Stormont dithering "is robbing charities" says report
STORMONT'S dithering could be charities' downfall, a new report says.
And their "indecision and piecemeal approach to funding" is effectively taking the bread from vulnerable people's mouths, it claims.
One in three charities in Northern Ireland - many already struggling for support - have seen their government funding reduced.
And those organisations, surveyed for the latest quarterly CO3 Third Sector Index for Ulster Bank, say the lack of an Executive has had a "negative impact" on how they function.
The report points to a near-doubling in the number of charities reporting a reduction in their government funding – up from 17 per cent last quarter to 32 per cent now.
Charities' finances are under more pressure this quarter too – with an increasing number of leaders in the sector saying their organisation is experiencing cash flow issues.
“This is a strong indication of the extent of the challenge the current political impasse is presenting for Northern Ireland's charities," Ulster Bank's regional chief economist Richard Ramsey said.
"They provide a wide range of important services, from care provision to skills development, and while we've heard business organisations in recent days talk about the impact the lack of a budget is having on them, the third sector bodies are perhaps even more on the front line."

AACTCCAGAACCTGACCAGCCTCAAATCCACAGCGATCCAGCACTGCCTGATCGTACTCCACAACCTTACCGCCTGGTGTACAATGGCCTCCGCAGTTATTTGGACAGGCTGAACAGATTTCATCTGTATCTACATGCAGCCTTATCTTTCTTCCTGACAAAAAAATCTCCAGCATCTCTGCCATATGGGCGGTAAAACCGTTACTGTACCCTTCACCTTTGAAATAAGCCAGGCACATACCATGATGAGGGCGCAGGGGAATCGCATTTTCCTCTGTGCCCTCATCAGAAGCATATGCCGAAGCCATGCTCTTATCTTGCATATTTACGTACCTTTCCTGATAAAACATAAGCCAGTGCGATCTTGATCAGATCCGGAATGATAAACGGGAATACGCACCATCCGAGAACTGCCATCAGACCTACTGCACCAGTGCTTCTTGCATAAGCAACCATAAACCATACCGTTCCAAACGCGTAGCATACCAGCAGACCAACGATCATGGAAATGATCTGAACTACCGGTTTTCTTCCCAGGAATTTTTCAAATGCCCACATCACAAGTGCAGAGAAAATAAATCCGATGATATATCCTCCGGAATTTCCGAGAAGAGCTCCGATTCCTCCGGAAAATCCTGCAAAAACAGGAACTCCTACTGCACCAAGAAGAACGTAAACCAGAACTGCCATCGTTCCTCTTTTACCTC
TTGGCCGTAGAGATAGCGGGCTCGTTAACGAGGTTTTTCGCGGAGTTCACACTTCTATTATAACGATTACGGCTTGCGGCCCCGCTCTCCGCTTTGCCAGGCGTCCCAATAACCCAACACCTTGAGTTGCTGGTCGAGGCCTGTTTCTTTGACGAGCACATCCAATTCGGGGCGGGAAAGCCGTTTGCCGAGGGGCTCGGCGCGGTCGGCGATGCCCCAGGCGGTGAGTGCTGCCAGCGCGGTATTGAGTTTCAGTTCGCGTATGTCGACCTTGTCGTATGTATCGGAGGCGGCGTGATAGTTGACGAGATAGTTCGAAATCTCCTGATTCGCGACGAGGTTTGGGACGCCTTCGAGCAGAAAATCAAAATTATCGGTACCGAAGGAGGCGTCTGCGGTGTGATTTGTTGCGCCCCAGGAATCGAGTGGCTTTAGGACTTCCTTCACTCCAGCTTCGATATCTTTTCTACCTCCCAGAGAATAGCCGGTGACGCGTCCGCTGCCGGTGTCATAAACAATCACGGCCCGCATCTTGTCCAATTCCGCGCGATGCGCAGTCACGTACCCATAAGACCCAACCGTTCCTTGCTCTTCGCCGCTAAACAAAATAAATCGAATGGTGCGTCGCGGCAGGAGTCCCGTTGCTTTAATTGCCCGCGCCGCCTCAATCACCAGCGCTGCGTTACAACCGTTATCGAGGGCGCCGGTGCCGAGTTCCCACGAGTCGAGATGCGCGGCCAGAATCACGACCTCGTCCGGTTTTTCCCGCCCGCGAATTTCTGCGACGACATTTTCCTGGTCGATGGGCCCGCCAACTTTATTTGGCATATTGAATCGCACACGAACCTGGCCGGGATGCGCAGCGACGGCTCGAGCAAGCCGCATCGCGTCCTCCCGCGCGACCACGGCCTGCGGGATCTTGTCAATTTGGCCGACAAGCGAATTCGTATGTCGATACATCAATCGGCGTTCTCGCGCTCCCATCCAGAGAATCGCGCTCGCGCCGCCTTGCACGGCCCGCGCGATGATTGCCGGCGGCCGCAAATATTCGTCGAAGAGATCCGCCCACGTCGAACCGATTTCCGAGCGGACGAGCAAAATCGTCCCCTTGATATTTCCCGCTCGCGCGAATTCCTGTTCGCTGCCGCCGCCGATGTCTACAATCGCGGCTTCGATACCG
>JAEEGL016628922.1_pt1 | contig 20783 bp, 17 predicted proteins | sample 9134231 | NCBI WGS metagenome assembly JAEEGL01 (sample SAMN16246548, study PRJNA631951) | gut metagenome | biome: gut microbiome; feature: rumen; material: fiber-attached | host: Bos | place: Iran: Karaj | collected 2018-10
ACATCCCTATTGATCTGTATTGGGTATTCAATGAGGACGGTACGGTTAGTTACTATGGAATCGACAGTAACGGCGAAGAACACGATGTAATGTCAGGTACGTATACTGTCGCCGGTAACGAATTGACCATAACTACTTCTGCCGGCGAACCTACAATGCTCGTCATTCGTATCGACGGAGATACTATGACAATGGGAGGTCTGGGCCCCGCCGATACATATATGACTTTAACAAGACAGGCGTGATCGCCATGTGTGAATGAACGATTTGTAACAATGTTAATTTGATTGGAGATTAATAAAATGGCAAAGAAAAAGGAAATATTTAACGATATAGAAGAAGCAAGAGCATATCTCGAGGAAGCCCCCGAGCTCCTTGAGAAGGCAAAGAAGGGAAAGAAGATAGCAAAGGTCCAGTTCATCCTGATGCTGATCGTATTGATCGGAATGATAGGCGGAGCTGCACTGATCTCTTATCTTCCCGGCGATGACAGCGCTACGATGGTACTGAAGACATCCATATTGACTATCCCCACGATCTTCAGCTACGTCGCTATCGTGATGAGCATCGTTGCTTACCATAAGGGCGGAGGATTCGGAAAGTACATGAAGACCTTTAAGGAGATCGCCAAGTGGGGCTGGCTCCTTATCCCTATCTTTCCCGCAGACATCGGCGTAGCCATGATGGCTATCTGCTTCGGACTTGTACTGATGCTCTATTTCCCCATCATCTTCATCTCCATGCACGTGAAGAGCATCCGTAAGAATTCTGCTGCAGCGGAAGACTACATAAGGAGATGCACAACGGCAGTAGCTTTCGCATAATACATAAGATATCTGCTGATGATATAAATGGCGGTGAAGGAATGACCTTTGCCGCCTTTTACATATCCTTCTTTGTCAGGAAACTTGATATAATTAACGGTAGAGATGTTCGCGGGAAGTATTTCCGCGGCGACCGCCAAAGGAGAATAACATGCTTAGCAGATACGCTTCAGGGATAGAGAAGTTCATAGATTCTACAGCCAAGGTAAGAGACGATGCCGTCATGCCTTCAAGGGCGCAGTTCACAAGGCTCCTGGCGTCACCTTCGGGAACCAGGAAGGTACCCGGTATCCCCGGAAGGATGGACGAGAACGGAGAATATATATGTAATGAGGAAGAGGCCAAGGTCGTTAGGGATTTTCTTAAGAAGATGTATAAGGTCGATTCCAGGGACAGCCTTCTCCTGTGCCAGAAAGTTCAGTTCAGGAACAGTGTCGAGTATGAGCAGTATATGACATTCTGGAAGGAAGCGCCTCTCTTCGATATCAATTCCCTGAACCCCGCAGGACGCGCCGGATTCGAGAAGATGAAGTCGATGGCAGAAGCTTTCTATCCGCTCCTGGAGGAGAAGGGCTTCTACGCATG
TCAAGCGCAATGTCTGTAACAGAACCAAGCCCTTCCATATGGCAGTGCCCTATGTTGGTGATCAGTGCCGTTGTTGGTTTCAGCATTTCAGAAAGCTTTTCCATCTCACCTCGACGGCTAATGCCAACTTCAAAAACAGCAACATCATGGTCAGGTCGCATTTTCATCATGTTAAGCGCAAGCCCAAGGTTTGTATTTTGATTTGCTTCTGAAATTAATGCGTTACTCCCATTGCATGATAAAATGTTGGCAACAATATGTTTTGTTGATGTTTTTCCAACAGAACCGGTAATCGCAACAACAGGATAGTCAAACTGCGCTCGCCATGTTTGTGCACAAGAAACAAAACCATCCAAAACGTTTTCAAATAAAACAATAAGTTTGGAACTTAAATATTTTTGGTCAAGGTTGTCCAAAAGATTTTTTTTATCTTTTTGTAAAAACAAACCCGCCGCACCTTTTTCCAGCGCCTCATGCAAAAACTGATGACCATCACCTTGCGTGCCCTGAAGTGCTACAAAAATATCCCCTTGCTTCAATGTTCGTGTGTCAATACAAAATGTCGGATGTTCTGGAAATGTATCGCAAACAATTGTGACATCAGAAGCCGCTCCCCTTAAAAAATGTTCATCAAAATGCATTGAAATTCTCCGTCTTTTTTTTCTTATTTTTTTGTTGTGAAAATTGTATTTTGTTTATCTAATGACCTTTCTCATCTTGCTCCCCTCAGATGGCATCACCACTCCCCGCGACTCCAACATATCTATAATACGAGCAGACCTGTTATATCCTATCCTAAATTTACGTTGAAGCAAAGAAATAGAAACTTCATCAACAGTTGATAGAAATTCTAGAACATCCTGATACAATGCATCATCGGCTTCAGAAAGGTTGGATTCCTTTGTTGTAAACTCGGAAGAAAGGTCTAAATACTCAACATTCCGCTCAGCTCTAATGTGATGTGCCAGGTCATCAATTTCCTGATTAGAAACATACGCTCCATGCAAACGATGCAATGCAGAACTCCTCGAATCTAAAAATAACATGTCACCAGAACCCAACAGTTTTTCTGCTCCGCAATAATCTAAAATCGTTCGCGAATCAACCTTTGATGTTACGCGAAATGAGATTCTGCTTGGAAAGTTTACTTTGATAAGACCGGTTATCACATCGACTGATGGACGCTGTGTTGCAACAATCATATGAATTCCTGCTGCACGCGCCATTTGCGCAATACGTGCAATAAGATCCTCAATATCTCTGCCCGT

Ramsey added: "An Executive in place to agree a budget is one important part of the jigsaw for the economy, and the recently announced extra funding from Westminster will no doubt be helpful.
"But we also need to see timely and effective delivery across government including in areas such as planning, procurement and public services at large.”
The survey, carried out by Perceptive Insight, found that 65 per cent of third sector leaders believe political stability in Northern Ireland will worsen over the next year (just 16 per cent felt it will improve).
Nora Smith, chief executive of CO3, said: “In addition to the cuts in funding that members have reported this quarter, the financial uncertainty due to a lack of a local budget makes the current operating environment extremely challenging.
"Yet 62 per cent of our members reported an increase in demand for their services this quarter."
She added: "Just under a third of respondents highlighted that the lack of an Assembly has had a large negative impact on their organisations.
"Indecision, uncertainty and the instability that the current political vacuum has caused is impacting on morale across the sector. A third of our charities say their cash flow is very unstable."
"The piecemeal approach to funding raises vulnerabilities on the situation our charities," she said.